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Excerpt from: Stories of Crimes, Trials and Appeals in Civil War Era Missouri
Frank O. Bowman, III

James S. Rollins was born in Kentucky in 1812, and educated in Kentucky, Pennsylvania, and Indiana. He not only “read law” under a prominent practitioner, but somewhat unusually for the time, also graduated from a law school.20 He entered practice in Columbia, Missouri, in 1834, was elected to the state legislature as a representative in 1838 and 1840, and served as state senator from 1846 to 1850. 21 He was the (unsuccessful) Whig candidate for governor in 1848, and the leading (though again unsuccessful) Whig candidate for U.S. Senate in the same period.22 By the time of Hiram’s arrest in 1853, Rollins had also been a newspaper owner and editor, real estate speculator, and railroad booster.23 In 1854, Rollins was again elected state representative, and in 1857 he lost the race for Missouri governor by only 230 votes.24 Although a significant slave owner himself,25 Rollins opposed extension of slavery to the territories26 (by no means a popular view in antebellum central Missouri), and as the threat of southern secession loomed in 1860, Rollins placed himself firmly in the unionist camp.27

The tension between Rollins’ economic interests as a wealthy owner of real and human property and his allegiance to the federal Union was a microcosm of the stresses tearing at Missouri generally and Boone County in particular in the late 1850s. Missouri was the only slave state north of the Mason–Dixon line and west of the Mississippi. Boone County, situated roughly thirty miles north of the state capital of Jefferson City and in the agricultural zone created by the flow of the Missouri River across the state from Kansas City to its junction with the Mississippi at St. Louis, was a part of “Little Dixie,” so-called because it was settled primarily by immigrants from the slave south who brought with them their peculiar institution and the peculiar culture built around it.28 By 1860, Boone County had the third- largest number of slaves among the state’s 114 counties, with 5,034.29 On the other hand, Columbia, the Boone County seat, being close to the capital and home to the state university, was a relatively cosmopolitan place for the time and its leading citizens were not unaware that the state’s economic future was tied just as closely to the urbanizing and industrializing northern states as to the slave south. When the secession crisis broke in 1861, the governor, Claiborne Fox Jackson, and the state legislature tried to take Missouri into the Confederacy. After a series of pitched battles between pro-Union and pro- Confederate citizen armies, the secessionist governor and legislators were run out of the state and Missouri’s allegiance to the Union was precariously upheld.30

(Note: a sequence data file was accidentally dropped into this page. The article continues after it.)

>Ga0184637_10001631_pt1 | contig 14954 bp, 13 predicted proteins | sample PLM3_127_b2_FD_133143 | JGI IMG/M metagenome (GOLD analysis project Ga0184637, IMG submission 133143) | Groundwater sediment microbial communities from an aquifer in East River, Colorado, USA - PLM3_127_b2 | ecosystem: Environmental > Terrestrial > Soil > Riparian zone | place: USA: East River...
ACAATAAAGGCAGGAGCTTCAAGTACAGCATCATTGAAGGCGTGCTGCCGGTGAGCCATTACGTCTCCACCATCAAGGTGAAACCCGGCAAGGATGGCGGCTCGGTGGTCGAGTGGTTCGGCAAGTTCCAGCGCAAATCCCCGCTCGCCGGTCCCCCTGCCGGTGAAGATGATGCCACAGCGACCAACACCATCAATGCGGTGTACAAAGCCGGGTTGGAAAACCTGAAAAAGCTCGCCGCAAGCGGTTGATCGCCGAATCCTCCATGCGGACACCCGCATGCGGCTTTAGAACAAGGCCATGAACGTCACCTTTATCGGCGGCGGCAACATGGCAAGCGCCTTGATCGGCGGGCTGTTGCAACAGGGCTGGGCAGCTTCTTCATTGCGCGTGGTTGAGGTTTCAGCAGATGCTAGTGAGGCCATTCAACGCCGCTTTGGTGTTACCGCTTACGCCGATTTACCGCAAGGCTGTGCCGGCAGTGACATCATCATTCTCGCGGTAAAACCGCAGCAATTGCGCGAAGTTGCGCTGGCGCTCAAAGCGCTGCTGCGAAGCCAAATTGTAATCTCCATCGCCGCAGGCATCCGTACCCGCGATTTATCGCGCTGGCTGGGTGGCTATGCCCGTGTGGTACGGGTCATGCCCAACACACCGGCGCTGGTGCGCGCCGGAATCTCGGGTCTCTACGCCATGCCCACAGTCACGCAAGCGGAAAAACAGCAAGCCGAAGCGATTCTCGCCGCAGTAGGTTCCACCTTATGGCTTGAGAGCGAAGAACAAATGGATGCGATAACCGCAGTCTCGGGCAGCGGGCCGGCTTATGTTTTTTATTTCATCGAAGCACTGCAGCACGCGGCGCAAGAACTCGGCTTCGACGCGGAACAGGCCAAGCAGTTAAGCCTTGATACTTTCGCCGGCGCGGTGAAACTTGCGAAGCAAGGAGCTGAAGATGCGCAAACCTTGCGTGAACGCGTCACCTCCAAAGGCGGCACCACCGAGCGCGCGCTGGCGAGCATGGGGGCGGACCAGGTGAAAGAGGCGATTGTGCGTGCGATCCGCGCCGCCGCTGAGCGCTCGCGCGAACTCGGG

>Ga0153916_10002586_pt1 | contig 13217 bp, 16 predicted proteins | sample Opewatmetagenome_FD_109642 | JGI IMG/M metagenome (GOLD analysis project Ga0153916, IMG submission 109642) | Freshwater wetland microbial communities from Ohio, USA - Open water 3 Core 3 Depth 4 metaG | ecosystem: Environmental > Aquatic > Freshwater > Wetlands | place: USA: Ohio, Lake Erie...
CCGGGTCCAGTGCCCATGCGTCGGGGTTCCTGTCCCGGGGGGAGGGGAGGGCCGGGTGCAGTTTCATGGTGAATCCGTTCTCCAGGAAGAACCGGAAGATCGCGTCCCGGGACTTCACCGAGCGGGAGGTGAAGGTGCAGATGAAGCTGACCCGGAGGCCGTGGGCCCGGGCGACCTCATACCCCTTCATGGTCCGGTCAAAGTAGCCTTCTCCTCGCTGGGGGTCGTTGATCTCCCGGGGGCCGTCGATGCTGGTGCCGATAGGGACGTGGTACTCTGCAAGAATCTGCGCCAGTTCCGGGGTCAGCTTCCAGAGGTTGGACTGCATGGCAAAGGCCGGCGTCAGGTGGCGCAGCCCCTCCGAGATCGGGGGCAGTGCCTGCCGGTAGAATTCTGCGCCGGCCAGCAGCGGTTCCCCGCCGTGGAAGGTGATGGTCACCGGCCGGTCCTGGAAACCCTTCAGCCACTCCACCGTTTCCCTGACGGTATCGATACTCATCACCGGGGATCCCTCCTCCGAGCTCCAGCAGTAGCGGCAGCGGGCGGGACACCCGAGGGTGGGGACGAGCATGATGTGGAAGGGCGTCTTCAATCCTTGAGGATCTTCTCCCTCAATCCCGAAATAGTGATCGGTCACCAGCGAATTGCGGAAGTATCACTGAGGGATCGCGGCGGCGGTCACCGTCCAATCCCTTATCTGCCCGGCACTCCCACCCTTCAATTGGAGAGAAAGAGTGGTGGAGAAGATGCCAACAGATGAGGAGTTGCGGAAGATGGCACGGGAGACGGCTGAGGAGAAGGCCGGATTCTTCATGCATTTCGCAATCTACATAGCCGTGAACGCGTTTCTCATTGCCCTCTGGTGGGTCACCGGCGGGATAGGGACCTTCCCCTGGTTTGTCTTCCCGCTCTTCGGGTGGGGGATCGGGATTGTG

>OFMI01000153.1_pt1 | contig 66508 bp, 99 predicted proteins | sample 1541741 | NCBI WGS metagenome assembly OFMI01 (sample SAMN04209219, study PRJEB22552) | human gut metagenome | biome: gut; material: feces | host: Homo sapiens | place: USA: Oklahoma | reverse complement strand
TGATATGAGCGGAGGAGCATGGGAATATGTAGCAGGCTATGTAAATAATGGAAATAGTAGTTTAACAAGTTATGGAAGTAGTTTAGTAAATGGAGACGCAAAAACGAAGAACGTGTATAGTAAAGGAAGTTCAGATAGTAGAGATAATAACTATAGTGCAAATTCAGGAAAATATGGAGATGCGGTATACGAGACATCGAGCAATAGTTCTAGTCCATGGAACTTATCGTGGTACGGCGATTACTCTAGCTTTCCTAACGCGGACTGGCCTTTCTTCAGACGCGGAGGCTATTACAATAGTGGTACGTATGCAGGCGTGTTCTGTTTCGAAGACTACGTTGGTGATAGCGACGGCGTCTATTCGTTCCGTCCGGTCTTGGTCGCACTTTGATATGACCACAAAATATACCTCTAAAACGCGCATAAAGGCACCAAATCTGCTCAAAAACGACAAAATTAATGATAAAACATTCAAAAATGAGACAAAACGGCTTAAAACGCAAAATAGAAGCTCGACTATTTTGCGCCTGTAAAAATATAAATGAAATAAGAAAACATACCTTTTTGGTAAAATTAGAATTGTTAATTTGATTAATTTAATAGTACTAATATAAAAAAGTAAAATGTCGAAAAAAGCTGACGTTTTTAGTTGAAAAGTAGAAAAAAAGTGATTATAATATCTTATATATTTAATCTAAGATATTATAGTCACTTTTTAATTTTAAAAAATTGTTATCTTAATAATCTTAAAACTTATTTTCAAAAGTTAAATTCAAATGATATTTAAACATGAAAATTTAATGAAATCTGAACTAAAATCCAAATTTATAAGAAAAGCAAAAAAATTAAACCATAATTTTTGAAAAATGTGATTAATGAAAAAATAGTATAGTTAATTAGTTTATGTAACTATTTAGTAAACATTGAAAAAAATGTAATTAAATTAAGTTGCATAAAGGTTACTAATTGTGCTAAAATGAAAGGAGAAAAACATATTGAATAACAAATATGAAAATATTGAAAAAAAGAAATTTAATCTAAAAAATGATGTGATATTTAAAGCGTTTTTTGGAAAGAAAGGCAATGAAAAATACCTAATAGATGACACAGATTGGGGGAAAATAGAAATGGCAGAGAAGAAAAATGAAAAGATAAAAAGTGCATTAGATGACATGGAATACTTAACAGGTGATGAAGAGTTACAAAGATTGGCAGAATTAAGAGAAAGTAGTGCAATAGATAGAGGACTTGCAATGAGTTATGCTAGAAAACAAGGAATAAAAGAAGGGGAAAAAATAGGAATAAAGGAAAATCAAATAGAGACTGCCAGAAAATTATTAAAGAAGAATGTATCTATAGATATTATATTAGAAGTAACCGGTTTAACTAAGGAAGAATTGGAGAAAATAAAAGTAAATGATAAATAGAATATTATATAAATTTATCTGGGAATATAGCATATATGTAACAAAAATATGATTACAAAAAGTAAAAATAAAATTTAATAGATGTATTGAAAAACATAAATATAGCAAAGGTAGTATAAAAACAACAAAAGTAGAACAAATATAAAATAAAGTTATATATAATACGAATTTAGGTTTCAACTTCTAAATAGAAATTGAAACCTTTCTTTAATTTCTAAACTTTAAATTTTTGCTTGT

In 1860, Rollins, a unionist Whig, was elected to the first of two terms in the U.S. House of Representatives, serving from 1861 to 1864.31 After the Civil War, he returned to civic activism and state politics, securing election to the Missouri state senate in 1868.32 While there, he was instrumental in ensuring that the University of Missouri, which opened in 1841 but had fallen on hard times during the war,33 would remain in Columbia.34 As a result, Rollins is known as the “Father of the University of Missouri.”35 Throughout his long, successful, and lucrative career,36 Rollins continued to practice law in both criminal and civil matters, though he was known to fret that the routine of law practice did not give adequate scope to a man with broad interests and ambitions.37


20. Rollins attended Washington College, Pennsylvania, for three years, transferred to and graduated from Indiana University in Bloomington, Indiana, in 1830, read law for two years with a practitioner, and then attended and graduated from Transylvania Law School in Lexington, Kentucky, in 1834. Id. at 934.